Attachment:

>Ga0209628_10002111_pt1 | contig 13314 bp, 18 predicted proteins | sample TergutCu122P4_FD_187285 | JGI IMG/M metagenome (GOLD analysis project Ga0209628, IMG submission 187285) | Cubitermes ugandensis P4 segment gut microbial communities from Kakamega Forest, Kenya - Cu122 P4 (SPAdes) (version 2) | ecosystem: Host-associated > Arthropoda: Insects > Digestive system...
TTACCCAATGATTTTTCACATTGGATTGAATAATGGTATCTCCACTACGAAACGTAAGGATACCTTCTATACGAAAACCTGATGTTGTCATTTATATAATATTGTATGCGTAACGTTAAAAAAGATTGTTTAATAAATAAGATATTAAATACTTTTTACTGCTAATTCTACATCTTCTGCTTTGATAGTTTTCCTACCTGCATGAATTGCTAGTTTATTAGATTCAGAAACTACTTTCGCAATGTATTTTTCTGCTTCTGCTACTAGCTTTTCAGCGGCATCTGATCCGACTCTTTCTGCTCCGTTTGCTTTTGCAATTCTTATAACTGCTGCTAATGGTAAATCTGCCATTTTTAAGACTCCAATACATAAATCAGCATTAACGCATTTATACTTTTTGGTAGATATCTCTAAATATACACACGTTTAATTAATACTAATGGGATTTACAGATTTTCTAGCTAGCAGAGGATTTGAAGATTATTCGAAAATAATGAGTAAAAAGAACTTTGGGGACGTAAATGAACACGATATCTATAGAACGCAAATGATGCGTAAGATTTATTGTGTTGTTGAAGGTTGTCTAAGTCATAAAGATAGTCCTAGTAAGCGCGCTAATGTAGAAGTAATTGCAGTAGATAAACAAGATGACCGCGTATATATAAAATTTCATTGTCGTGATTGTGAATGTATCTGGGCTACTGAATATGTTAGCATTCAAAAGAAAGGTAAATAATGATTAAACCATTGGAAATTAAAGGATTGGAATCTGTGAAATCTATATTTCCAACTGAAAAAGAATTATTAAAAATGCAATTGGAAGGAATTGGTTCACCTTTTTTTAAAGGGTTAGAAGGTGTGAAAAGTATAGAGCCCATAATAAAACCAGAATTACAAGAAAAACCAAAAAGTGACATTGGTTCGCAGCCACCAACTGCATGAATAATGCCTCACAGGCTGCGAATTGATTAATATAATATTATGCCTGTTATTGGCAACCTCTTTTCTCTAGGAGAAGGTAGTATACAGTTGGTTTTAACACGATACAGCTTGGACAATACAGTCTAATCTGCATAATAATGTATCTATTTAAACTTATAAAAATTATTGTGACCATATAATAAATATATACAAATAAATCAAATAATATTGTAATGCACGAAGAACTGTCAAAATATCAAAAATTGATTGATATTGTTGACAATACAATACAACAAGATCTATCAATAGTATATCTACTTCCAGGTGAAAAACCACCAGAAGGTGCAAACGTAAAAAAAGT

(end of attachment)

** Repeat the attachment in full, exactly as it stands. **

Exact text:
>Ga0209628_10002111_pt1 | contig 13314 bp, 18 predicted proteins | sample TergutCu122P4_FD_187285 | JGI IMG/M metagenome (GOLD analysis project Ga0209628, IMG submission 187285) | Cubitermes ugandensis P4 segment gut microbial communities from Kakamega Forest, Kenya - Cu122 P4 (SPAdes) (version 2) | ecosystem: Host-associated > Arthropoda: Insects > Digestive system...
TTACCCAATGATTTTTCACATTGGATTGAATAATGGTATCTCCACTACGAAACGTAAGGATACCTTCTATACGAAAACCTGATGTTGTCATTTATATAATATTGTATGCGTAACGTTAAAAAAGATTGTTTAATAAATAAGATATTAAATACTTTTTACTGCTAATTCTACATCTTCTGCTTTGATAGTTTTCCTACCTGCATGAATTGCTAGTTTATTAGATTCAGAAACTACTTTCGCAATGTATTTTTCTGCTTCTGCTACTAGCTTTTCAGCGGCATCTGATCCGACTCTTTCTGCTCCGTTTGCTTTTGCAATTCTTATAACTGCTGCTAATGGTAAATCTGCCATTTTTAAGACTCCAATACATAAATCAGCATTAACGCATTTATACTTTTTGGTAGATATCTCTAAATATACACACGTTTAATTAATACTAATGGGATTTACAGATTTTCTAGCTAGCAGAGGATTTGAAGATTATTCGAAAATAATGAGTAAAAAGAACTTTGGGGACGTAAATGAACACGATATCTATAGAACGCAAATGATGCGTAAGATTTATTGTGTTGTTGAAGGTTGTCTAAGTCATAAAGATAGTCCTAGTAAGCGCGCTAATGTAGAAGTAATTGCAGTAGATAAACAAGATGACCGCGTATATATAAAATTTCATTGTCGTGATTGTGAATGTATCTGGGCTACTGAATATGTTAGCATTCAAAAGAAAGGTAAATAATGATTAAACCATTGGAAATTAAAGGATTGGAATCTGTGAAATCTATATTTCCAACTGAAAAAGAATTATTAAAAATGCAATTGGAAGGAATTGGTTCACCTTTTTTTAAAGGGTTAGAAGGTGTGAAAAGTATAGAGCCCATAATAAAACCAGAATTACAAGAAAAACCAAAAAGTGACATTGGTTCGCAGCCACCAACTGCATGAATAATGCCTCACAGGCTGCGAATTGATTAATATAATATTATGCCTGTTATTGGCAACCTCTTTTCTCTAGGAGAAGGTAGTATACAGTTGGTTTTAACACGATACAGCTTGGACAATACAGTCTAATCTGCATAATAATGTATCTATTTAAACTTATAAAAATTATTGTGACCATATAATAAATATATACAAATAAATCAAATAATATTGTAATGCACGAAGAACTGTCAAAATATCAAAAATTGATTGATATTGTTGACAATACAATACAACAAGATCTATCAATAGTATATCTACTTCCAGGTGAAAAACCACCAGAAGGTGCAAACGTAAAAAAAGT